|Conservation status||Populations rise and fall in northern part of range, decreasing after harsh winters. Overall population probably stable, perhaps even expanding.|
|Habitat||Tangles, undergrowth, suburbs, gardens, towns. Common in the undergrowth of deciduous or mixed woods, and in thickets along forest edges. Also lives in suburban areas, especially where some dense low growth and tangles have been left undisturbed.|
Usually forages in pairs, actively exploring low tangles, foliage, bark of trunks and branches, and the ground. Sometimes comes to bird feeders for suet, peanuts, other items.
5-6,, sometimes 4-8. White, with brown blotches usually concentrated at larger end. Incubation is by female only, 12-16 days; male may feed female during incubation. Young: Both parents bring food for nestlings. Young leave nest about 12-14 days after hatching. 2 broods per year, or 3 in south.
Both parents bring food for nestlings. Young leave nest about 12-14 days after hatching. 2 broods per year, or 3 in south.
Mostly insects. Feeds primarily on insects of many kinds, especially caterpillars, beetles, true bugs, grasshoppers, crickets, and many others. Also feeds on many spiders, some millipedes and snails. Sometimes catches and eats small lizards or tree frogs. Also eats berries and small fruits, especially in winter, and some seeds.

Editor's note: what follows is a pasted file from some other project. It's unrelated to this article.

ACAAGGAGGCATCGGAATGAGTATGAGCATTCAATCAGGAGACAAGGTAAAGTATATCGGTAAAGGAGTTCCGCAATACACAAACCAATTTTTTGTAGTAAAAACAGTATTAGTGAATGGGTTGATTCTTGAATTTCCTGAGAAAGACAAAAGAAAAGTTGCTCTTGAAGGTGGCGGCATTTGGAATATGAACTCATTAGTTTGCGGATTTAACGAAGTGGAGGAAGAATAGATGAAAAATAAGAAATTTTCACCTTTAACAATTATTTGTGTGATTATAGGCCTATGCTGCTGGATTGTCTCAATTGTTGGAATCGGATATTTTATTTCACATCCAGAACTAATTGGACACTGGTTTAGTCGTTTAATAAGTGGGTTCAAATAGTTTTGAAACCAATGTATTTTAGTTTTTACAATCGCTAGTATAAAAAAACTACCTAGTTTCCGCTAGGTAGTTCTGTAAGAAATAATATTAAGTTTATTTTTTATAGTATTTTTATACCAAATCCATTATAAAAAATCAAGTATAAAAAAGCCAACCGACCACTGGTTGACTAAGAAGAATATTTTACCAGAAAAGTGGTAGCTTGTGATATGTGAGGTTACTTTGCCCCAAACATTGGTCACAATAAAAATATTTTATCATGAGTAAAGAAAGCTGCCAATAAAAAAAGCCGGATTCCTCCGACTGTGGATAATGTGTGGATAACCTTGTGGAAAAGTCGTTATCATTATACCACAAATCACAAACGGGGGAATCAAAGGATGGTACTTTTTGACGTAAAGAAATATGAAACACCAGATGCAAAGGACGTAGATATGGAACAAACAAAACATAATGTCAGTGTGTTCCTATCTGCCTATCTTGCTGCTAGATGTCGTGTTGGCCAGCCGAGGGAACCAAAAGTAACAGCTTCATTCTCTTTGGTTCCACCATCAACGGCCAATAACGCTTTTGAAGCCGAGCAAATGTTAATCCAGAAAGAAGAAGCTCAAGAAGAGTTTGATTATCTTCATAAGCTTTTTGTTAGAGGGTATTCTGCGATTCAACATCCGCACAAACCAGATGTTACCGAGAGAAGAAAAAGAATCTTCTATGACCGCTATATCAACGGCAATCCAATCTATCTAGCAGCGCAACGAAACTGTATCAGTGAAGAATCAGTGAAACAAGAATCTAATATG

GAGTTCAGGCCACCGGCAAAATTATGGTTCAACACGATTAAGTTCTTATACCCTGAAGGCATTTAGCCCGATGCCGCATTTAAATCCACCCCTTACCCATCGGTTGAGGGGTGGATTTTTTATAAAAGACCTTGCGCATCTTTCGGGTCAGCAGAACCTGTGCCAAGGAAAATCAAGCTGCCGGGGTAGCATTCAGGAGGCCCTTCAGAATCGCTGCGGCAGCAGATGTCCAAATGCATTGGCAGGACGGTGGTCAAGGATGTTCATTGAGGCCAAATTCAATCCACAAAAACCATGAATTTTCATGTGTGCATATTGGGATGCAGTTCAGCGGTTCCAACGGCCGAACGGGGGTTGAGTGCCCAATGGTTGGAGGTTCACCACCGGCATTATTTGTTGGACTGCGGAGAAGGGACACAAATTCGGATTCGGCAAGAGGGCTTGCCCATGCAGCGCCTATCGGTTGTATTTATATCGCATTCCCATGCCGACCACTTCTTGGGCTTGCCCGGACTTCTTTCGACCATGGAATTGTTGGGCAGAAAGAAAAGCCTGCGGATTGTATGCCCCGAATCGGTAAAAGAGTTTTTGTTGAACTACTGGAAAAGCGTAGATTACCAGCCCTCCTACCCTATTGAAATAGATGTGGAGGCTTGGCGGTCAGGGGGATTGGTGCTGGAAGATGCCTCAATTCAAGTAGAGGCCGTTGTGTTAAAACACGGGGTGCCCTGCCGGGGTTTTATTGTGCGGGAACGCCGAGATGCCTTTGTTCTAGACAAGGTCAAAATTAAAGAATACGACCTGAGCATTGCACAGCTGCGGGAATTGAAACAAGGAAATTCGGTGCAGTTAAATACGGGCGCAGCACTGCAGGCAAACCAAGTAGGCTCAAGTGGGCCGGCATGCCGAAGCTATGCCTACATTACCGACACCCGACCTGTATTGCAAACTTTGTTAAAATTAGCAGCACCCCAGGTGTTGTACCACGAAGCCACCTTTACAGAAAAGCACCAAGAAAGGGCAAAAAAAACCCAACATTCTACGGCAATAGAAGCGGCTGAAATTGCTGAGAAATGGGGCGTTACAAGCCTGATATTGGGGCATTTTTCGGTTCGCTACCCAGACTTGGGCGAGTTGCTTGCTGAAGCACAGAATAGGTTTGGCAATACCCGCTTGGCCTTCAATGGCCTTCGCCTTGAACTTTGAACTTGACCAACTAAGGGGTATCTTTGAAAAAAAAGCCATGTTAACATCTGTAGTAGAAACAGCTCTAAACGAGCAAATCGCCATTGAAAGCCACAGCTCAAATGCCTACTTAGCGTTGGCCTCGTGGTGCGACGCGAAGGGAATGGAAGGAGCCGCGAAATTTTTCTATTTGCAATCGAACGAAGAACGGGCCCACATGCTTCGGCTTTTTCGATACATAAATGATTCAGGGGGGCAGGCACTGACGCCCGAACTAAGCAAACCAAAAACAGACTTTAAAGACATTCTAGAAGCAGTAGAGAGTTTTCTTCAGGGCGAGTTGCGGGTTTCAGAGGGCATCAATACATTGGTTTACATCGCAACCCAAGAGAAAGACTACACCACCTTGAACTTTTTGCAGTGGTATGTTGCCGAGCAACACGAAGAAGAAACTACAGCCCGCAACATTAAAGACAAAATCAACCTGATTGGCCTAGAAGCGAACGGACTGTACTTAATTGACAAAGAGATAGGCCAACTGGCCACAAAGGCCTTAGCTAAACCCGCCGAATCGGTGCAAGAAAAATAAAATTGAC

May mate for life. Pairs remain together all year, defending permanent territories; male and female often sing in duet. Nest site is in any kind of cavity, including natural hollows in trees or stumps, old woodpecker holes, crevices among upturned roots of fallen trees, sometimes in middle of brushpile; also in nest boxes, crevices in buildings, on shelf in garage, many other artificial sites. Usually less than 10' above the ground. Nest is bulky mass of twigs, leaves, weeds, with lining of softer material such as moss, grass, animal hair, feathers. A piece of snakeskin is frequently added. Often a domed nest, with entrance on side. Both sexes help build, female adds most of lining.
Illustration © David Allen Sibley.
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Text © Kenn Kaufman, adapted from
Lives of North American Birds
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Permanent resident. May wander north of breeding range, especially in fall.
- All Seasons - Common
- All Seasons - Uncommon
- Breeding - Common
- Breeding - Uncommon
- Winter - Common
- Winter - Uncommon
- Migration - Common
- Migration - Uncommon
See a fully interactive migration map for over 450 bird species on the Bird Migration Explorer.Learn more
Songs and CallsLoud whistled tweedle-tweedle-tweedle or tea-kettle, tea-kettle, tea-kettle tea, sung all day long in all seasons.
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How Climate Change Will Reshape the Range of the Carolina Wren
Audubon’s scientists have used 140 million bird observations and sophisticated climate models to project how climate change will affect this bird’s range in the future.
Zoom in to see how this species’s current range will shift, expand, and contract under increased global temperatures.
Climate threats facing the Carolina Wren
Choose a temperature scenario below to see which threats will affect this species as warming increases. The same climate change-driven threats that put birds at risk will affect other wildlife and people, too.